The expression じゅわっと appears in the text of 佐賀のがばいばあちゃん in a scene where the protagonist, 昭広, steals some mandarins from somebody's backyard. He bites into one and that phrase pops up.

The full sentence is as follows:


p. 181, ch. 14

Maybe: "When I put it into my mouth, the sweet and sour juice burst into my mouth"?

I couldn't find a definition of じゅわっと in the dictionary which fits the sentence here. The dictionary says it has something that has to do with meat that is cooked to perfection, or something like that. However, I assume a mandarin is not meat. Perhaps it refers to the way the liquid bursts into your mouth with all the flavour. In context, it seems to suggest something strong and refreshing. He is very pleased with the flavour.

Please let me know the exact meaning of じゅわっと. Thanks.

  • 2
    In short, じゅわっ is considered an onomatopoeia that describes the "juicy" texture. Hm, common references including Wikipedia don't seem to have any explanation for this (Need to look for credible reference before posting this as an answer...).
    – user15816
    May 17 '17 at 13:48
  • Oops. I meant for fruit juice. The definition I found was for meat.
    – Robert
    May 17 '17 at 14:53
  • could you add a quote from the dictionary? May 17 '17 at 15:10
  • Yes, of course. I'll do it tomorrow. It's quite late here.
    – Robert
    May 17 '17 at 15:18

じゅわっ on オノマトペ辞典 has relevant definition for the onomatopoeia. The word can be used to describe juicy texture of food, and the sound of cooking food ingredients i.e. steak.

The following text have been quoted.


  1. 食べ物が、香りやうまさを感じさせながら、適度に焼けたり、とけたり、泡立つなどするときの力強い音。

  2. 一気に広がってゆくさま。

  3. 水分どが一気ににじみ出るさま。

For users who need to understand urgently, I have also included English translation for above text as following.

What is the meaning of "じゅわっ"?

  1. The vigorous sound of food that gives the feeling of good fragrance or taste while being moderately cooked (burned), melted, bubbled etc.

  2. The condition of being spreaded (being filled) all at once.

  3. The condition of [certain amount of] liquid (juice) that exude (seep out) all at once.

Therefore, when the protagonist bites into a mandarin, the word aptly describes the feeling of tasty juice from the fruit that contained in his mouth.


When [I] put inside [my] mouth, the sweet soury juice [from the fruit] seeps out all at once and spreads in [my mouth].

In fact, じゅわっと acts as an adverb (*1) that further describes how it spreads in the protagonist's mouth. Without the onomatopoeia, the sentence will only mention the fact that the juice spreads in the mouth (without any nuance when he bites into the fruit).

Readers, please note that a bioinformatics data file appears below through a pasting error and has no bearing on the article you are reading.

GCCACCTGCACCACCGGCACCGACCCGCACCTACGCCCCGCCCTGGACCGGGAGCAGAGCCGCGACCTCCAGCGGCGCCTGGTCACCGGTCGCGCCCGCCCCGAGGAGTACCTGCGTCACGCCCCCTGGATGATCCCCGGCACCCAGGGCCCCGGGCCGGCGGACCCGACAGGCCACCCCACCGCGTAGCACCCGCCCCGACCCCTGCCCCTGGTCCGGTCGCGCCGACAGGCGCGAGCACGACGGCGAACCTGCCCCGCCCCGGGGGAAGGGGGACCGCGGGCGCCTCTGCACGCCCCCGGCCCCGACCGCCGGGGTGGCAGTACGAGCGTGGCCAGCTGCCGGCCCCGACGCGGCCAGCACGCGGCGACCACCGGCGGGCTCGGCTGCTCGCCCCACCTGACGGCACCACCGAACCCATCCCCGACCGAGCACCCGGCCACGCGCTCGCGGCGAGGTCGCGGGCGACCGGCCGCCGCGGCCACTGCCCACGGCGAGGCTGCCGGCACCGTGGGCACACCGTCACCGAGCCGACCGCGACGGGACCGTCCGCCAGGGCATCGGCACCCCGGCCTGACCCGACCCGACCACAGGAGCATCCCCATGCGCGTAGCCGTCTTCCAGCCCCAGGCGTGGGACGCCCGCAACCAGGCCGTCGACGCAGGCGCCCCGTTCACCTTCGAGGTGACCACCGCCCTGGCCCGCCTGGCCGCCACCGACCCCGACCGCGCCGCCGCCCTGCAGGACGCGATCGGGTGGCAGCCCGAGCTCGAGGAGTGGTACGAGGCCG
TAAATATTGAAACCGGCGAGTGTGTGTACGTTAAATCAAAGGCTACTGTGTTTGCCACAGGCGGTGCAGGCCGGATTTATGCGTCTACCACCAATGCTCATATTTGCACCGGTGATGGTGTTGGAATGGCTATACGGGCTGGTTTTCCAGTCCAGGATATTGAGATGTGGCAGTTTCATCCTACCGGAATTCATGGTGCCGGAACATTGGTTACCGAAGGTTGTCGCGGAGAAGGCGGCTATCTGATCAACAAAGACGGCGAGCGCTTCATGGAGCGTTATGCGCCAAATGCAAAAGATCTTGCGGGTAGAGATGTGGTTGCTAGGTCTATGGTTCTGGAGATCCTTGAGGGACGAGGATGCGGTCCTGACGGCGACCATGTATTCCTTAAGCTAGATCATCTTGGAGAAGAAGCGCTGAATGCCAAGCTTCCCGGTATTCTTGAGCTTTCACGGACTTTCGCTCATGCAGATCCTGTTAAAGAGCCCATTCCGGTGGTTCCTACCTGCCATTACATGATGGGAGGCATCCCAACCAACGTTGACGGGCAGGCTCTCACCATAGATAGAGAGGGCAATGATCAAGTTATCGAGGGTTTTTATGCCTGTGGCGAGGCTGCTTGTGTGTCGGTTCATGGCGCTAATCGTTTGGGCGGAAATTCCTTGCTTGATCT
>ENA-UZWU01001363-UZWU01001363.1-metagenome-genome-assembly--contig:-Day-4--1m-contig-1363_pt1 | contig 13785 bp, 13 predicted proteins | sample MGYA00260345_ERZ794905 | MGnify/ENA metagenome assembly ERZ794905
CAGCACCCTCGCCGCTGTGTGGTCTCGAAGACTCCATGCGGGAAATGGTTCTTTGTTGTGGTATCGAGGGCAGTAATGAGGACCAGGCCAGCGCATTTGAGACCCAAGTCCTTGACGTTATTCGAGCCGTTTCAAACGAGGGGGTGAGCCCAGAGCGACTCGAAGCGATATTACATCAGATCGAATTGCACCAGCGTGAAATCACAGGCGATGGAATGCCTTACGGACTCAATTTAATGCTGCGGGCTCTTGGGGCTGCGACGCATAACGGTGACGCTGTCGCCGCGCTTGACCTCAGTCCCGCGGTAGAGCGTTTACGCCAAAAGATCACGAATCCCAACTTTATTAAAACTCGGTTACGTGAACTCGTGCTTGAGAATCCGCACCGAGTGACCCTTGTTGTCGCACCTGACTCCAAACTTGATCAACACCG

Doesn't じゅわっと sound satisfying, as if the reader also bites into the juicy fruit?


(*1) じゅわっと is the word that modifies the verb 広がる (spread). Notice that the word is made of じゅわっ + , which has the ~と form that may be used for other onomatopoeia as well.

  • 4
    "じゅわっと acts as an adjective" ← you mean "adverb", don't you?
    – naruto
    May 17 '17 at 15:45
  • 1
    @clear "じゅわっと is the adjective that modifies the verb 広がる" <- Do you mean it's the 連用形 form of a na-adjective? 「じゅわっ(と)」は副詞だと思うんですが…。例えば明鏡国語辞典だと、擬音語・擬態語の「さらさら」「しゅわしゅわ」「じわじわ」などは〘副ト〙・〘副ニ〙に分類されています。
    – Chocolate
    May 18 '17 at 7:16
  • Revised accordingly. I must have confused with "sometimes na adjectives take a 〜と and Japanese sound symbolisms generally take a 〜と" as noted by this section of article on Wikipedia.
    – user15816
    May 19 '17 at 4:58

Many onomatopoeia words are not mentioned in dictionaries, invented by mangaka on the spot, or change their meaning depending on the context/era etc. If you read a lot of manga you will eventually figure out "the rules" but there are some articles describing the general principles on how these words are constructed that could save you some time. I could find this one from Tofugu which looks like a decent overview:


Check also the linked essay (PDF)

There is also a section in A Dictionary of Basic Japanese Grammar which is pretty nice (but not available online).

As for the word in question, here's how it feels to me: じゅ is the liquid/juice spurting out of the fruit and わっと is it spreading inside the mouth (compare 'じわじわ' and もわもわ from Tofugu's page).

Some online onomatopoeia dictionaries:

  • 1
    When I first read it, it seemed to go with hirogaru and be related to the flavour spreading.
    – Robert
    May 17 '17 at 15:01

It's an onomatopoeia which denotes fine bubbling sounds.


「じゅわっと」 is the image of hamburg, juicy's so on, but 「しゅわっと」 is the image of a soda water.

Your Answer

By clicking “Post Your Answer”, you agree to our terms of service, privacy policy and cookie policy

Not the answer you're looking for? Browse other questions tagged or ask your own question.